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TSN Senior Hockey Reporter

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ST. PAUL, Minn. — One day after allowing six goals on 22 shots in Game 3, Connor Hellebuyck stood in front of the microphones Monday and said he liked the way he felt, liked the way he moved.

Huh? Most would have dismissed Hellebuyck’s comments out-of-hand as pure puffery, the exaggeration of a goalie trying to feel good again.

Blake Wheeler and the rest of the Winnipeg Jets did that last season, too.

The Jets’ captain remembered raising an eyebrow in the dressing room one night after Hellebuyck also allowed six goals.

“One of the quotes he had was that he felt his game was good enough to win a Vezina,” Wheeler told TSN last week. “We were like, ‘What the hell are you talking about?’ He was a young goalie. We were losing.

“Now, the joke is on us.”

Hellebuyck was named one of three finalists for the Vezina Trophy, the highest honour for NHL goaltenders, on Tuesday night as voted by the league’s 31 general managers.

His supreme confidence proved prescient again on the ice in Game 4 against the Minnesota Wild.

One game after he was yanked, Hellebuyck bounced back to earn his first career Stanley Cup playoff shutout in a 2-0 win over the Wild. The Jets are now on the brink of the franchise’s first-ever playoff series win with a 3-1 series edge since Hellebuyck has outduelled mentor and friend Devan Dubnyk, a former Vezina finalist himself.

Winnipeg can advance to the second round with a win over Minnesota on home ice in Game 5 on Friday night at Bell MTS Place.

Mark Scheifele scored both of Game 4’s goals, including an empty-netter with 10.7 seconds left. But Hellebuyck, 24, has a .955 save percentage in Winnipeg’s three wins.

“He’s got the perfect mindset for a No. 1 goalie,” Wheeler said. “I don’t think much fazes him. He could give up 10 goals and none of them were good goals and he could shake them off and come back the next day.”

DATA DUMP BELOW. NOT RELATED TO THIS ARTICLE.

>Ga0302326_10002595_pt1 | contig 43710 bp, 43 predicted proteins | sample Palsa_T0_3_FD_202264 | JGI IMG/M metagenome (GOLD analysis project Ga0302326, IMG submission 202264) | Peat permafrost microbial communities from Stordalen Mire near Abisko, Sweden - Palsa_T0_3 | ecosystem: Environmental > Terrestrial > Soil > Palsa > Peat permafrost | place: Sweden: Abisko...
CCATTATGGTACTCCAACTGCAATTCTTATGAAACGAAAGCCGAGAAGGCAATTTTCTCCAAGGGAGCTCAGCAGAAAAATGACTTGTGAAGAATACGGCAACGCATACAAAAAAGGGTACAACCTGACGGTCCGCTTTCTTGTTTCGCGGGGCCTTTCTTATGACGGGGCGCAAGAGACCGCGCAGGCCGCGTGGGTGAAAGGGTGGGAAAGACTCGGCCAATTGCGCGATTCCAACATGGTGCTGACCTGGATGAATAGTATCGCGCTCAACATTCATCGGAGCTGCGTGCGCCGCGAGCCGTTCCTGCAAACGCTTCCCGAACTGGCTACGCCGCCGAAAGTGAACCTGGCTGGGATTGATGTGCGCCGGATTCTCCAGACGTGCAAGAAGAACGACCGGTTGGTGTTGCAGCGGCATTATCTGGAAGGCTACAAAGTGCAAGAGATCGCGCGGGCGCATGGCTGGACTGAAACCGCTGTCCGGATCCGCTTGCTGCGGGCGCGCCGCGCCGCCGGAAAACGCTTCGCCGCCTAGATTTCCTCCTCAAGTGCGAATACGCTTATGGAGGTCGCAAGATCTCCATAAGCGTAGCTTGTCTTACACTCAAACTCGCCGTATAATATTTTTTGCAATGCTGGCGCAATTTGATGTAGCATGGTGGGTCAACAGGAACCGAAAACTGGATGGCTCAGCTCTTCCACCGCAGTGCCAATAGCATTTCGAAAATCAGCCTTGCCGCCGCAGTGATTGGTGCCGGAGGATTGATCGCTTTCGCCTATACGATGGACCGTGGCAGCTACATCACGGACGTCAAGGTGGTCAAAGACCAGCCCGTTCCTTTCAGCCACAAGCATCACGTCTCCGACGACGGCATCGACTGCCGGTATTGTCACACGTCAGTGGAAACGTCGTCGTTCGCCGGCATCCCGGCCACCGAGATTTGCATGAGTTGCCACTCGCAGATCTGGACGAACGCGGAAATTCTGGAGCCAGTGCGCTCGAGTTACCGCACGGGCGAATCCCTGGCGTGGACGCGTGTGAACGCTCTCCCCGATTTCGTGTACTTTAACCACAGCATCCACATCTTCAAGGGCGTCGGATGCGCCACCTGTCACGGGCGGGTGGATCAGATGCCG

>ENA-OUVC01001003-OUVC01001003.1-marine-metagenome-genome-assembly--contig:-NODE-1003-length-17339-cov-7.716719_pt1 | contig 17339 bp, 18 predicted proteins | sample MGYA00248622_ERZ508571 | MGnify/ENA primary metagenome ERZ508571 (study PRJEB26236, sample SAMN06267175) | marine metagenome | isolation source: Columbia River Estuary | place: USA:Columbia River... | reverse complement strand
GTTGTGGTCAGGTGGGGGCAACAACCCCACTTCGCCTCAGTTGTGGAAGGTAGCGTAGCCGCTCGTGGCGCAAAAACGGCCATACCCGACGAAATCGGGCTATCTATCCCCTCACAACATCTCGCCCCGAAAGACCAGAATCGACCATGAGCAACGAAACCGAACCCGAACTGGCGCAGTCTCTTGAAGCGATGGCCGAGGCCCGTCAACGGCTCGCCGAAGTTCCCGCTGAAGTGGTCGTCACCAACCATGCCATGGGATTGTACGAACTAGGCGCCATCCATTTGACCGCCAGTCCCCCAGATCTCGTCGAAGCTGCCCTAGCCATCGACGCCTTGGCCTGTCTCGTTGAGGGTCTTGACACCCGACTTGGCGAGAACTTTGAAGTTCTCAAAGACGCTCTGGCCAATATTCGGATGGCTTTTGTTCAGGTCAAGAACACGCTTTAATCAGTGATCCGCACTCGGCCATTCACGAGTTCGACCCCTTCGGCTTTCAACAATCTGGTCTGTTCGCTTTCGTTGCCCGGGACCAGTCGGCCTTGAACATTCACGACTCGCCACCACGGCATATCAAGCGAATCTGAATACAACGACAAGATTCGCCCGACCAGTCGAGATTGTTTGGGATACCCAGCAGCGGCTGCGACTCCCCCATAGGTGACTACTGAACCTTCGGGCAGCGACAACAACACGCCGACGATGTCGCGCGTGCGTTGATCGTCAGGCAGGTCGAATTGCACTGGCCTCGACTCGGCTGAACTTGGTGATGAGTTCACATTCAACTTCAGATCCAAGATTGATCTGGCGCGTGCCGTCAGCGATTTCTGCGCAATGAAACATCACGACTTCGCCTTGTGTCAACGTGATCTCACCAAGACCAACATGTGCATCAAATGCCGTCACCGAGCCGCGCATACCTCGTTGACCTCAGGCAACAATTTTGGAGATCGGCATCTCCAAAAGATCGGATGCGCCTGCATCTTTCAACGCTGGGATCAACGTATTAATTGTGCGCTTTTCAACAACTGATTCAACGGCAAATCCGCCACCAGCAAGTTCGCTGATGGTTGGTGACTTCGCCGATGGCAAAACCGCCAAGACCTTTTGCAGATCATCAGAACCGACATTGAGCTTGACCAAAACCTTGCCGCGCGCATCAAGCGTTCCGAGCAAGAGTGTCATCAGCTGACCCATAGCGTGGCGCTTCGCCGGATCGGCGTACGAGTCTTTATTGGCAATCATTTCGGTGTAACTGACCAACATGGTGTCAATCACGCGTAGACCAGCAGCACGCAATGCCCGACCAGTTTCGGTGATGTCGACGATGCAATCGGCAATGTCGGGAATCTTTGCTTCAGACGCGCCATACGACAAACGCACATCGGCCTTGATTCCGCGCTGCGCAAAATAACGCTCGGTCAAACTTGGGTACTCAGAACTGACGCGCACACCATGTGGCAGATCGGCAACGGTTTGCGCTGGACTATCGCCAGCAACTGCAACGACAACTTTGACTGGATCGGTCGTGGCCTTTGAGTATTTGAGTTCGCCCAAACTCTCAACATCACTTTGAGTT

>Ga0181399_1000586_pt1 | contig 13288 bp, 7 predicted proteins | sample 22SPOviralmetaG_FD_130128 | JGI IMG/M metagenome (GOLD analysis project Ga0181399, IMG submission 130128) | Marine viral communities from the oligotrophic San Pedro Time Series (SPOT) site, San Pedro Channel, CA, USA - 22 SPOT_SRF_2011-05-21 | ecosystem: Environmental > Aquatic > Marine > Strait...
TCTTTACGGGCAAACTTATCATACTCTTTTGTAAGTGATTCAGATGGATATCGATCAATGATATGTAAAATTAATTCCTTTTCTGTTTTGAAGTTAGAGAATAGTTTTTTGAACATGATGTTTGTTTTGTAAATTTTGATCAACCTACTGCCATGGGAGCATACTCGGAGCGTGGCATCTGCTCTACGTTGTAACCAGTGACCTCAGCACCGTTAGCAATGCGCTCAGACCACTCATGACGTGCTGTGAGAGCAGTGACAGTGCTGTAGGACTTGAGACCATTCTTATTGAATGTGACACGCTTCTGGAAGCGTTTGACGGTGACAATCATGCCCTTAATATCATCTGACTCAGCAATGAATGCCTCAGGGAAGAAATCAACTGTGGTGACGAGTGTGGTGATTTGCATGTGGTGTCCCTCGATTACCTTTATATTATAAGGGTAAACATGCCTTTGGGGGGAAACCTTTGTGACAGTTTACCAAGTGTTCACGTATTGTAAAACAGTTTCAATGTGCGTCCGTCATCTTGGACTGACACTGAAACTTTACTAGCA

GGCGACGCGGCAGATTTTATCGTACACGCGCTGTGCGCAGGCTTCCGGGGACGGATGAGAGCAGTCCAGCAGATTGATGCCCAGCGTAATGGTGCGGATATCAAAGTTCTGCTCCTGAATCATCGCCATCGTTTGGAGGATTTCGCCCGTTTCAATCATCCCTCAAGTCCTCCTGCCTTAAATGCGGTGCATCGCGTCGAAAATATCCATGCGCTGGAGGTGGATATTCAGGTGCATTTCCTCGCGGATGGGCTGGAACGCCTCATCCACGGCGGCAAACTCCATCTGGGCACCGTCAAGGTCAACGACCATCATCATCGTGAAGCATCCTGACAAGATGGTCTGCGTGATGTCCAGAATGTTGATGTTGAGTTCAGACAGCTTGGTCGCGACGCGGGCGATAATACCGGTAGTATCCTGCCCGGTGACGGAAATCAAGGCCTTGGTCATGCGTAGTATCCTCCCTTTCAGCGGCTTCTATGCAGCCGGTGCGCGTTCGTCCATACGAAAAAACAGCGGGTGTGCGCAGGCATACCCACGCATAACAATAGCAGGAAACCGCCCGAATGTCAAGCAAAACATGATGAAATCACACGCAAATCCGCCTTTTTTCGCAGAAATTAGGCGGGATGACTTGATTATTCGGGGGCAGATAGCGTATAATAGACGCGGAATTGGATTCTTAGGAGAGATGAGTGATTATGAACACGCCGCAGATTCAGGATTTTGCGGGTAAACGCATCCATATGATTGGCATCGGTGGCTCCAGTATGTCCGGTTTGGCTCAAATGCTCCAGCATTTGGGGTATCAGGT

Wheeler admitted at times last year, that confidence was tough to hear. The Jets ranked 28th in save percentage and their goaltender was talking about the potential to be world-class.

“I remember talking to him, not that I didn’t like what he said – I love the confidence – but let’s temper the expectations a little bit,” Wheeler explained Tuesday. “He never wavered from it. That’s where I think his temperament is so special.”

For Hellebuyck, who set the single-season NHL record for most wins (44) by an American-born goaltender this season, absolute confidence is the only way.

“I believe in myself,” Hellebuyck said last week. “I know what I’m capable of. You have to know you are good enough. The results show.”

They showed in Game 4. Hellebuyck produced a save-of-the-year candidate when he sprawled out to catch Matt Dumba’s cross-crease one-timer. He clearly saw and managed the puck through traffic. There was no moment he didn’t seem in complete control.

“You knew five to 10 minutes into that game he was feeling good,” Jets coach Paul Maurice said. “I don’t think I’ve pulled him [often] this year, but I certainly got my fill of it the year before. He got pulled an awful lot. That was all part of the process in the year, learning how to handle those things.”

Jets GM Kevin Cheveldayoff said last week that the Hellebuyck we’re witnessing now would not have been possible without that trial by fire in last year’s hellscape. Hellebuyck admitted it was hard to buy into that long-term view at the time.

Remember, it was Steve Mason who began this year as the Jets’ starter for the first two games before Hellebuyck took over and never looked back.

“If you told me I could go through a year like last year and come back and be 10 times the goalie, I would probably tell you to screw off,” Hellebuyck said. “I’d rather just have continued success. Now, going through it, it’s a tough process but I learned you can’t be afraid of failure. It’s going to make you better in the long run.”

Hellebuyck retooled his game alongside Dubnyk in Kelowna, B.C., under the tutelage of Adam Francilia at Net 360. He felt one season as a starter gave him a baseline for what to expect in the NHL, which allowed him to work on the “fine details instead of re-sculpting my game to the NHL level.”

Last year, Wheeler had to tamp Hellebuyck’s expectations down. There he was on Tuesday night after the game saying the Jets are “here to win the Stanley Cup.” Suddenly, his visions don’t seem too far fetched. Hellebuyck has the rest of the Jets and Manitoba dreaming big.

“That’s really cool to have a young guy that believes in himself that much,” Wheeler said. “I think to be a No. 1 goalie in this league, you have to think that way. You wake up the next day after giving up six and you still think you’re the best. That’s pretty special.”

Contact Frank Seravalli on Twitter: @frank_seravalli